1. It is not clear that this “backward” configuration actually is less efficient at capturing light. What papers are their that demonstrate this? The lengths involved here are are tiny, and cells are transparent (except for the pigment). Do you have any references that can demonstrate that this is suboptimal for collecting light? How was that experimentally tested?

  2. One possible advantages of requiring light to go through cell bodies (the backwards wiring) before collection is that it enables evolution to tune the wavelengths of cells by putting different pigments in cellular vesicles. This is much more important for land vertebrates than water-bound octopi, who do not have as a wide a range of wavelengths to perceive. Given how important vision is to, for example, mammals. It is not clear that the octopi eye could reach the same level of tuning required for colored site as we see in mammals.

  3. I understand your hypothesis, that the “verted” retinal can pack tightly, but it is not clear to me why a mammal retinal couldn’t be packed tight. Can you show me the papers demonstrating that this is the case? Also, the tapetum lucidum is an another interesting case where the biophysics is really important to understand. It very well may be possible that this is an easy way of increasing the sensitivity of the “backwards” retina, but not the octopi retina, which would then explain why the more tight packing of vertebrate eyes is not common.

I"m not trying to be difficult here. I think some of what you have written are reasonable hypotheses. However, that is far from certain. I’m not sure if they have been demonstrate correct over alternate hypothesis yet. Do you know if they have been? What citations do you have?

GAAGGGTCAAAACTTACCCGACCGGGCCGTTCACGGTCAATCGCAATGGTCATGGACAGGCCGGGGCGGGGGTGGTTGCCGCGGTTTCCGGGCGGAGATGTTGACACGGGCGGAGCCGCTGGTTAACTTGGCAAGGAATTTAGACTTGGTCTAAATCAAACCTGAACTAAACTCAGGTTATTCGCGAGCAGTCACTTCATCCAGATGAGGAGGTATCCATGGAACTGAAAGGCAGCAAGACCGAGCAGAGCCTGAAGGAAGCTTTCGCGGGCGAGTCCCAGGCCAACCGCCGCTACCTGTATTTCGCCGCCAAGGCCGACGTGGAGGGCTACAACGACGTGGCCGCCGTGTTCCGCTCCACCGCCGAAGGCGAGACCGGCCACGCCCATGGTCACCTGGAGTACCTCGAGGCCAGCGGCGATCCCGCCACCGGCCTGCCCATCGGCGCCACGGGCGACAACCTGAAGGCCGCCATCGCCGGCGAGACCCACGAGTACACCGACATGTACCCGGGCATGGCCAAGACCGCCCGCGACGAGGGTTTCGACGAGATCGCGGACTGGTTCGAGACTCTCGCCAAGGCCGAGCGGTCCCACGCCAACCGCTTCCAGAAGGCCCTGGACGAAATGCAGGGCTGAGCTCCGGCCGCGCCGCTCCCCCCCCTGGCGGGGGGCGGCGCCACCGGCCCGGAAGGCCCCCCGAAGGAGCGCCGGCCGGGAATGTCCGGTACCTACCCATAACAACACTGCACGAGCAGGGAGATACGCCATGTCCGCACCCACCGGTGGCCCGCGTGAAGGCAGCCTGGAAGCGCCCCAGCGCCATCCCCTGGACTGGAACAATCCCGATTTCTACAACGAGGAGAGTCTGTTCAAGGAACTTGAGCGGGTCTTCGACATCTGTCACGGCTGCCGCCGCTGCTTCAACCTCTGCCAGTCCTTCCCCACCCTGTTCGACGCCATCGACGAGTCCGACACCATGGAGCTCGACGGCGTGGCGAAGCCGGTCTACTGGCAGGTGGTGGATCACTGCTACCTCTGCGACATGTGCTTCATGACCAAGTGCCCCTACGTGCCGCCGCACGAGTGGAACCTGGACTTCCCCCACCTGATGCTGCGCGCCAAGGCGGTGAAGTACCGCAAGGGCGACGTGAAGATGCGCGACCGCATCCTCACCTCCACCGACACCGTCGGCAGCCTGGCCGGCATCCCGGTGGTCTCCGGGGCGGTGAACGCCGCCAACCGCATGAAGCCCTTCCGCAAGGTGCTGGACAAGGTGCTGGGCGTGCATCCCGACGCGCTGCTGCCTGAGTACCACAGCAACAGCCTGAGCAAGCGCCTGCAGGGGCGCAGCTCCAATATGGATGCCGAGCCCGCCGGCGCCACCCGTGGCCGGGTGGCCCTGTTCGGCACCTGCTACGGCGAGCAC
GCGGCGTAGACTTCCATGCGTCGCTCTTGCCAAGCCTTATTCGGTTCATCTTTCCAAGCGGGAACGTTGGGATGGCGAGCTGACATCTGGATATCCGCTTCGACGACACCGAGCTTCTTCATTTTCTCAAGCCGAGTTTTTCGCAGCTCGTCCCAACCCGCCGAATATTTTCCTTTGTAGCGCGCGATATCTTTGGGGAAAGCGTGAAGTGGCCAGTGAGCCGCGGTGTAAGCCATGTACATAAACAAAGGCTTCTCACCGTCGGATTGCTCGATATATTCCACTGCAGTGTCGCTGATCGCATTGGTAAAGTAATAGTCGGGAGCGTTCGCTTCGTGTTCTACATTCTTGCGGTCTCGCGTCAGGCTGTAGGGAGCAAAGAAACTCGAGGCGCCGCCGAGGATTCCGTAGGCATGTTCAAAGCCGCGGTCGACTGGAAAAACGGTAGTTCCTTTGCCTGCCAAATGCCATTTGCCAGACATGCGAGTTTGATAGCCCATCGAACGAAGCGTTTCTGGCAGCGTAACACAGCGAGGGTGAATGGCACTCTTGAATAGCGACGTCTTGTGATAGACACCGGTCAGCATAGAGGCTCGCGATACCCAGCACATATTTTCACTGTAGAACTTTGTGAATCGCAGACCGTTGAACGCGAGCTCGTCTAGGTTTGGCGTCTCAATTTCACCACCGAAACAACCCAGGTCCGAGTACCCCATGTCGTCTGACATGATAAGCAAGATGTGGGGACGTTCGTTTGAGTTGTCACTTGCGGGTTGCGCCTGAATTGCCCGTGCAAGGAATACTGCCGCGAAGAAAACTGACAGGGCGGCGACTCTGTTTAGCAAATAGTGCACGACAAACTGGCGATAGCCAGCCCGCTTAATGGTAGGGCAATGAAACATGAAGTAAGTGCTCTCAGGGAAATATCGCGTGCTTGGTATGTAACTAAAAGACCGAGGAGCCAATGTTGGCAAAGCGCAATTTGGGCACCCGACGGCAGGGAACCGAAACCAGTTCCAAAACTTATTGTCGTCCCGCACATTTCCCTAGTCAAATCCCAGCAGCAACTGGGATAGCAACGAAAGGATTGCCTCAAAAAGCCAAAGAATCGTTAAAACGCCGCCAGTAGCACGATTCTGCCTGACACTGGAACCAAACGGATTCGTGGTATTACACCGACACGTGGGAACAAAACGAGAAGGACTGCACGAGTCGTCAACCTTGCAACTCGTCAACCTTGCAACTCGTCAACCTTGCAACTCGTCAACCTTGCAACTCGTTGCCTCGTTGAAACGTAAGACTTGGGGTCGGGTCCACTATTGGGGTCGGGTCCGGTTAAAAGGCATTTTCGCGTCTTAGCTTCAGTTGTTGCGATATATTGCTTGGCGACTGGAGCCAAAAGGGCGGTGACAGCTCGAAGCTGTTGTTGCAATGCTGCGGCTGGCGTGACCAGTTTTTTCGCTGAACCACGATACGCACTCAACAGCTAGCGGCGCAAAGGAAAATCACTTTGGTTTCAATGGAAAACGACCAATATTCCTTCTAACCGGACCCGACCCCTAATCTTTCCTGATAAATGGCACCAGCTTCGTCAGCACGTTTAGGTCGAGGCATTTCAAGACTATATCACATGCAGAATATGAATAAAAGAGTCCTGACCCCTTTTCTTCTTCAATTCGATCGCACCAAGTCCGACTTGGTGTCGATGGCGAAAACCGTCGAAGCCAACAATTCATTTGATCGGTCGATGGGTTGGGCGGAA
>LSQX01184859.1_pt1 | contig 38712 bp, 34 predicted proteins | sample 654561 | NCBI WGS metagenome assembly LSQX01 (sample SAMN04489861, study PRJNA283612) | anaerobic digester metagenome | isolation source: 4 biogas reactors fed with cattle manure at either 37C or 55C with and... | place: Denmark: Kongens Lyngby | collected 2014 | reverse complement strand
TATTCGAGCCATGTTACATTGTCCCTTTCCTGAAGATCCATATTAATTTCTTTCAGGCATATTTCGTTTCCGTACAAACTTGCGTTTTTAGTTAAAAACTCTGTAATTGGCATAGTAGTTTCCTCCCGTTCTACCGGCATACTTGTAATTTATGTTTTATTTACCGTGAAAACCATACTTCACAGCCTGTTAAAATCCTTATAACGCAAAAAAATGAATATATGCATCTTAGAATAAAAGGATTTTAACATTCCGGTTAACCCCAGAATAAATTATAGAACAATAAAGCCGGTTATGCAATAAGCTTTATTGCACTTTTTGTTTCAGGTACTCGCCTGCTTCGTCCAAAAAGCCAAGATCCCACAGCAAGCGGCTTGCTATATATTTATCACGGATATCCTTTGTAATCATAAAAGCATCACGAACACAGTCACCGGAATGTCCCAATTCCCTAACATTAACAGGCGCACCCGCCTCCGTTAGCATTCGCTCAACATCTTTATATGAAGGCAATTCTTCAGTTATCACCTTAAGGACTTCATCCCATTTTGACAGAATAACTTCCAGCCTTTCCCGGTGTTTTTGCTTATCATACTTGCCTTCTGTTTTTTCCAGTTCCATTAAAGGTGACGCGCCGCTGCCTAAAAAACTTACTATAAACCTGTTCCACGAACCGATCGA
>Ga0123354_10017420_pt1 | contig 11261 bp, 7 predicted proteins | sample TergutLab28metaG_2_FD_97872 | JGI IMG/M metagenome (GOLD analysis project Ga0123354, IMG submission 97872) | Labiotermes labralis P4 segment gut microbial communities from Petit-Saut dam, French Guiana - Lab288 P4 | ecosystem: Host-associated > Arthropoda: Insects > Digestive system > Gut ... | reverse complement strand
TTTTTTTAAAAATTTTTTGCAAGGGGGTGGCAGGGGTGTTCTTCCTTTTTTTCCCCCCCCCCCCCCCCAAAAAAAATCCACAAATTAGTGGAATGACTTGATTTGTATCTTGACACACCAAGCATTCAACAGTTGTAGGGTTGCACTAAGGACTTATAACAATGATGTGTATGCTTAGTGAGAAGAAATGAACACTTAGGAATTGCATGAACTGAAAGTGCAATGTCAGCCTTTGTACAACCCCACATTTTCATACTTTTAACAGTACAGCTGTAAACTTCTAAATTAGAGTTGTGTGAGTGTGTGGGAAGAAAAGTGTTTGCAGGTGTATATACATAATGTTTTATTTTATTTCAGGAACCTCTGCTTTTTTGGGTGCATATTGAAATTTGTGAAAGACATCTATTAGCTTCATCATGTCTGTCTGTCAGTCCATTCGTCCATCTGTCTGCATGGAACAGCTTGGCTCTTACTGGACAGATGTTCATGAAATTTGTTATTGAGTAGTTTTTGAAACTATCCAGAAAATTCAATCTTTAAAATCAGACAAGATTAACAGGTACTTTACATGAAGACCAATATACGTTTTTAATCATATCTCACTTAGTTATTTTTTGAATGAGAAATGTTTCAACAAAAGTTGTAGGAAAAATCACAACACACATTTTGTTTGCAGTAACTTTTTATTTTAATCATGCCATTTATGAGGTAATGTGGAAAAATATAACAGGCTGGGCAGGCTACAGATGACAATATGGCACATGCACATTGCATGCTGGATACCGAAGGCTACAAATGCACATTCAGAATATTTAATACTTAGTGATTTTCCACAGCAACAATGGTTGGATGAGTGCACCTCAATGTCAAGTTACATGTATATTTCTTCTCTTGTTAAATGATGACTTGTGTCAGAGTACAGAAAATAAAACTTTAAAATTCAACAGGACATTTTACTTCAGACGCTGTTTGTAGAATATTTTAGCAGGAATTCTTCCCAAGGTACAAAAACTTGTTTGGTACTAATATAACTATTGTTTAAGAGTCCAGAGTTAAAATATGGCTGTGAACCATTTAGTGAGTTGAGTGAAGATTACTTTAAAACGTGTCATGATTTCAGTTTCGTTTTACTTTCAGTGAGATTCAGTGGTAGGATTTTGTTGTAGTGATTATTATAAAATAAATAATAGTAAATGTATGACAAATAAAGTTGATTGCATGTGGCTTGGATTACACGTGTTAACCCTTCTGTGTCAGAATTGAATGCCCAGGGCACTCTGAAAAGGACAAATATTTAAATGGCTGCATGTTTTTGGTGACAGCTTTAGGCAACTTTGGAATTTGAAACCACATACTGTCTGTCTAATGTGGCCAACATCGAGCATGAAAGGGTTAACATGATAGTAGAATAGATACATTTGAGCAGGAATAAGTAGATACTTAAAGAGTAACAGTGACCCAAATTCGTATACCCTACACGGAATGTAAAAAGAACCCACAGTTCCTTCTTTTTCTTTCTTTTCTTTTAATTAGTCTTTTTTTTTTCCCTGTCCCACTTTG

I want to be clear that I am NOT calling you out @NLENTS, so please don’t take this personally. I’m just not sure that the string of facts here are actually known to be true scientifically. There are alternate hypotheses, and it is not clear which hypothesis is correct. In each case, it might be:

  1. You actually are correct, and this is actually demonstrated in the literature.

  2. You may or may not be correct, but it is not demonstrated in the literature.

  3. You are just not correct, and the opposite is demonstrated in the literature.

The challenging problem, for me, as a scientist, is that this ends up being a very complicated morass to sort out. the argument ends up raising far more questions than it answers, almost like a Gish Gallop. For the argument to work, we have to be dismissive of these questions. However, science doesn’t work that way. We care about those questions, and we know our intuitions on how they will be answered are often wrong.

That is why calling them “Mysteries” is, in my view, far more accurate and true to science.